D-Prep is excited to share that we will be using EL Education’s “expeditionary learning” school design model as our inspiration for our middle school program.

EL education has been a leader in improving and re-imagining schools in the United States for the past 30 years.

They are the leader in using an experiential learning model to improve student outcomes and address the needs of students in our rapidly changing world.

One of the critical things that EL education does is expand our understanding of what student achievement looks like in schools. Academic achievement is clearly one of the primary jobs of any school.

However, schools often do not do enough to understand and support the broader context and skill set necessary to achieve the kind of academic achievement that results in deeper learning and prepares students to thrive in our 21st-century world.

In an expeditionary learning school, student achievement is understood to include three interconnected dimensions: mastery of skills and content, character development, and high-quality work.

This view of student achievement understands that academic excellence is best

achieved when the character traits of the individual, which support academic achievement, are also developed.

Furthermore, these character traits are most strongly developed when students are given meaningful tasks and challenged to do high-quality work.

Thus, each dimension of student achievement supports and pushes the other.

The curriculum and structures of the school should intentionally and strategically support achievement in all three dimensions.

Expeditionary learning schools raise the standard of rigor, as they expect more of the schools and students, and as they acknowledge they must work to support the development and growth of all three dimensions equally.

If expeditionary learning schools seek to accomplish more with students at a deeper level, what techniques and practices do they use to accomplish this?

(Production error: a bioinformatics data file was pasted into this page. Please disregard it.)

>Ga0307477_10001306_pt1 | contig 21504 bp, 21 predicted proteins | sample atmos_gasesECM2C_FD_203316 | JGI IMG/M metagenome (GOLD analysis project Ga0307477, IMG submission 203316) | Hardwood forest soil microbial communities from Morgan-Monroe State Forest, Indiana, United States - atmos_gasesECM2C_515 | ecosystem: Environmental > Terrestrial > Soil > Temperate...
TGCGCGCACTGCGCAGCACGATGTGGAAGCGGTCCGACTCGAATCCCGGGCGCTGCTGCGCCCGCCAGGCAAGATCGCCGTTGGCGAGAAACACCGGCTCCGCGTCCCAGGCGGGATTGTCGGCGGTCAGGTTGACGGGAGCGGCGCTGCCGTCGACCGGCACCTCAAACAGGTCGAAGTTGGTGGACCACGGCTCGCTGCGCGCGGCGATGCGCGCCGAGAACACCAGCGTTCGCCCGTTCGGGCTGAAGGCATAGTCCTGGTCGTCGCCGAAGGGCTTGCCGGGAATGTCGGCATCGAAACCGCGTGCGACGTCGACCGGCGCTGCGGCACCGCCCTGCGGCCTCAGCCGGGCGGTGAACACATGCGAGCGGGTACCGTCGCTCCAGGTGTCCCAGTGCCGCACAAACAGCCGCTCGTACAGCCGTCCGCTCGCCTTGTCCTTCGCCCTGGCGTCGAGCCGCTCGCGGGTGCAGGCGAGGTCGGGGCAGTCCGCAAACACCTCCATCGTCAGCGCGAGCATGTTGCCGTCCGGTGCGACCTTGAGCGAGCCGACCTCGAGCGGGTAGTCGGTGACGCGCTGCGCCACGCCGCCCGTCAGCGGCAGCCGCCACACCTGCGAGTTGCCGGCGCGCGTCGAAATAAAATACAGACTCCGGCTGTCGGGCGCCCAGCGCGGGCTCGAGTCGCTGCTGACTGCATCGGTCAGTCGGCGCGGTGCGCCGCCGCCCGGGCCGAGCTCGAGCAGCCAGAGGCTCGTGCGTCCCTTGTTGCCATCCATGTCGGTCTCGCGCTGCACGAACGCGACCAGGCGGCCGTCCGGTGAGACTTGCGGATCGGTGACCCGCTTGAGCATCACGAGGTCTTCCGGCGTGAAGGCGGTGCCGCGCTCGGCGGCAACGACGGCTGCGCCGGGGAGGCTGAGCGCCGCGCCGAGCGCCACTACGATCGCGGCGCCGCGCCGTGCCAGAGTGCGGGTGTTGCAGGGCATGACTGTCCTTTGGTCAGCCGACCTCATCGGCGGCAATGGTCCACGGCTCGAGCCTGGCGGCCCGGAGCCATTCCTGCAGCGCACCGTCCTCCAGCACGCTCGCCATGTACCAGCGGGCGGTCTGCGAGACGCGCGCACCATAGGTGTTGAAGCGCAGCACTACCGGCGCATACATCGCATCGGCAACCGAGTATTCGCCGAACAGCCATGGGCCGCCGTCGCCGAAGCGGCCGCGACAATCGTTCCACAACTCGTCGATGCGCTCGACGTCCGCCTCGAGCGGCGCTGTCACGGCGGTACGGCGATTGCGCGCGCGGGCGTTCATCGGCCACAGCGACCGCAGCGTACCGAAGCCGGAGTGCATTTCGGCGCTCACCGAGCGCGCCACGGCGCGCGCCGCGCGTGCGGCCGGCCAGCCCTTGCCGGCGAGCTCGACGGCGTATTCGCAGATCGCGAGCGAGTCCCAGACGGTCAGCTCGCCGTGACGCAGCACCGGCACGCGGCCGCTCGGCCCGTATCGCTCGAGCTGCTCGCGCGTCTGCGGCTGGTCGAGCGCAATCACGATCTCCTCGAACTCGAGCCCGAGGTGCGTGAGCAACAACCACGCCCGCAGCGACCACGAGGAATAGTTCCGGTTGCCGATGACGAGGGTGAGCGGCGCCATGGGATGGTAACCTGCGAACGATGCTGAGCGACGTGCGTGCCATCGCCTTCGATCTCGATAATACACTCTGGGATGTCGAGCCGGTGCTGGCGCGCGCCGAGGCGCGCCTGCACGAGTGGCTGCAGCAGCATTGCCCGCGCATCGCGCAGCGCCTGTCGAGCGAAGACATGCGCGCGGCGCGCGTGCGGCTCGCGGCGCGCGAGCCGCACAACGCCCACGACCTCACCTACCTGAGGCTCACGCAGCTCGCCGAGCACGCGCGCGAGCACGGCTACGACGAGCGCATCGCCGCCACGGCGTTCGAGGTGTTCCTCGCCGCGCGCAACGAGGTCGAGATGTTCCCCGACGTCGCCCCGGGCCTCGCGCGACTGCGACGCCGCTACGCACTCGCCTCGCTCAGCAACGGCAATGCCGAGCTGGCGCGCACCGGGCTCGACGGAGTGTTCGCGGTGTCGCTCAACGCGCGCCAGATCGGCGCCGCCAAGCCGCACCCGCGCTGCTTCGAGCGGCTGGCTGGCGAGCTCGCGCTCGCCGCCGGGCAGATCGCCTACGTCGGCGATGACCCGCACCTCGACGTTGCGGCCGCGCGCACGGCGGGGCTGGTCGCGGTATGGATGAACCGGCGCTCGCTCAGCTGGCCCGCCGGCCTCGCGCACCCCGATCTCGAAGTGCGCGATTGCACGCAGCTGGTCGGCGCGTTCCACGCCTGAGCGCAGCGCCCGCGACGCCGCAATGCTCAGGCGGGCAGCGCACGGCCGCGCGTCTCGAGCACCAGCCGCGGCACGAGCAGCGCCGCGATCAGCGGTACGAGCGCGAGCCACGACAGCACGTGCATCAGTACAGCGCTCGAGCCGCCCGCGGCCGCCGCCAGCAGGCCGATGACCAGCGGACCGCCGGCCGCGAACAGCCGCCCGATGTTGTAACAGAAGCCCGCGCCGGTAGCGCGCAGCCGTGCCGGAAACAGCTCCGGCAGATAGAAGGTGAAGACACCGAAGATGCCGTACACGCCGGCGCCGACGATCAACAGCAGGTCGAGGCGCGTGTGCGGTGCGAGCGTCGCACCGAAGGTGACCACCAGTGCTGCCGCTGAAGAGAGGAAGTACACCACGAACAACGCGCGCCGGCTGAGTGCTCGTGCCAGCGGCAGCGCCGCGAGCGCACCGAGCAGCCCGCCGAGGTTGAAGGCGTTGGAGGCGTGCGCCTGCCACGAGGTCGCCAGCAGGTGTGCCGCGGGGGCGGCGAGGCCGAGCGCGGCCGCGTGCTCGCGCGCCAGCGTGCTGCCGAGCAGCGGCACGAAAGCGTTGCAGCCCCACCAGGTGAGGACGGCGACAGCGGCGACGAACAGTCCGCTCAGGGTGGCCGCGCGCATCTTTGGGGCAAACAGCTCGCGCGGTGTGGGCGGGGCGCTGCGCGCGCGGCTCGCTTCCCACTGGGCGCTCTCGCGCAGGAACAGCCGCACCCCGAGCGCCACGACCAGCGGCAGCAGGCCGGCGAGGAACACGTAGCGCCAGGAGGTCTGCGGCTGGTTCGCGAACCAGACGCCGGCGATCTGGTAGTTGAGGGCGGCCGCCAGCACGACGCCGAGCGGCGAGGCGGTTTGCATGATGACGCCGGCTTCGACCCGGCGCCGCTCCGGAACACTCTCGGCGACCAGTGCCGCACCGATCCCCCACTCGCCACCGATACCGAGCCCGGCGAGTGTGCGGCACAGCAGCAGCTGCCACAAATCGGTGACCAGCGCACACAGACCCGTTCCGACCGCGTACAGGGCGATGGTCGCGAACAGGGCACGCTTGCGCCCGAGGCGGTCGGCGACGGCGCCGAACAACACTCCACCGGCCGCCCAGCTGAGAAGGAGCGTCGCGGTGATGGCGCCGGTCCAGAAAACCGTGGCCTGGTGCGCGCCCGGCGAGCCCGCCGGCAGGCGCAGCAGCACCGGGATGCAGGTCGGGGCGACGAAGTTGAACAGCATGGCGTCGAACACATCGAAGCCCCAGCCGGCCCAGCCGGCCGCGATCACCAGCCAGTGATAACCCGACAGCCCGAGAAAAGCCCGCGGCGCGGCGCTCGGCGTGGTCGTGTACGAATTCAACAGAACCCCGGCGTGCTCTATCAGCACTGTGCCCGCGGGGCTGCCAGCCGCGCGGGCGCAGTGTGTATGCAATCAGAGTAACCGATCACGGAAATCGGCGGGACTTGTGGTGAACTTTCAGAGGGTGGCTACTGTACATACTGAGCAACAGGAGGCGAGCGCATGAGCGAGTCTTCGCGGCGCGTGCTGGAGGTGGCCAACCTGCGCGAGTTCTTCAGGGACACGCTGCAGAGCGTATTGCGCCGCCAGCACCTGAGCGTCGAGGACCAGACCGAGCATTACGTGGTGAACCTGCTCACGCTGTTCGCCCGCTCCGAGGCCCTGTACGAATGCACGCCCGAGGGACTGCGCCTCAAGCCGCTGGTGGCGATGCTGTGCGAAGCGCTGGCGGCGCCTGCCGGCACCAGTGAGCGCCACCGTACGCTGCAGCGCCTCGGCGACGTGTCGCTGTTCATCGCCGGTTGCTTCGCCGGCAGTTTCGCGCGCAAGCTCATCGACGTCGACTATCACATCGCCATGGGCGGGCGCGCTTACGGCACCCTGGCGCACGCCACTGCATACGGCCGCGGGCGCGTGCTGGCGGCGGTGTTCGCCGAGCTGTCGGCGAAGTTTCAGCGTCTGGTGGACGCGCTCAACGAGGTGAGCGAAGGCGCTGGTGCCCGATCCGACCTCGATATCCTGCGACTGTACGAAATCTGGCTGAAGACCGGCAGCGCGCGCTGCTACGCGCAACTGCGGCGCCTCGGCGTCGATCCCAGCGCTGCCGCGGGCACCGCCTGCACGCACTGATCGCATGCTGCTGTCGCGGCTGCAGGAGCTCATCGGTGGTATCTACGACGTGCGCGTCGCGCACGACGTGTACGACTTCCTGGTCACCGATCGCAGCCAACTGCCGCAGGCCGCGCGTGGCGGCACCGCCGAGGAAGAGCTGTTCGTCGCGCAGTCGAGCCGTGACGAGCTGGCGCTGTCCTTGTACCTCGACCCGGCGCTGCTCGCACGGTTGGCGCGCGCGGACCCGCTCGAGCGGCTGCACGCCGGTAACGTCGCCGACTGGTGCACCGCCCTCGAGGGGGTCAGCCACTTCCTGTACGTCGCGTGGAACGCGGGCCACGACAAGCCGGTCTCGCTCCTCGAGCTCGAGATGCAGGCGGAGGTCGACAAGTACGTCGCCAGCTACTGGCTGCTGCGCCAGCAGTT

One of the foundational elements that EL has designed is the unit of curriculum known as the “Learning Expedition”.

A learning expedition is a 6-10 week interdisciplinary unit that is typically team-taught by several different teachers driven by student engagement in a “compelling topic” that will capture the students’ interest and demand higher-order thinking skills to

explore. Students are challenged to achieve growth in all three dimensions in a way that matches how successful adults and professionals use their skills and knowledge, character, and high-quality work outside of the school.

Students address and research real world problems and challenges. They conduct primary research beyond textbooks and the classroom.

They work with experts and professionals to learn the skills necessary to complete their learning expedition, cultivating the same professional skill sets, such as being scientists, reporters, journalists, engineers, etc., in themselves.

Learning Expeditions look for opportunities for students to be active citizens and have their work be of service to their communities.

A Learning Expedition typically concludes with a real-world authentic product that addresses the need or challenge of the unit of curriculum.

These products are then “published” or shared with an audience beyond simply the school so that they can have a real impact and students experience their work having both relevance and meaning beyond the walls of their classroom.

Dimensions of a Student Work
Dimensions of a Student Work

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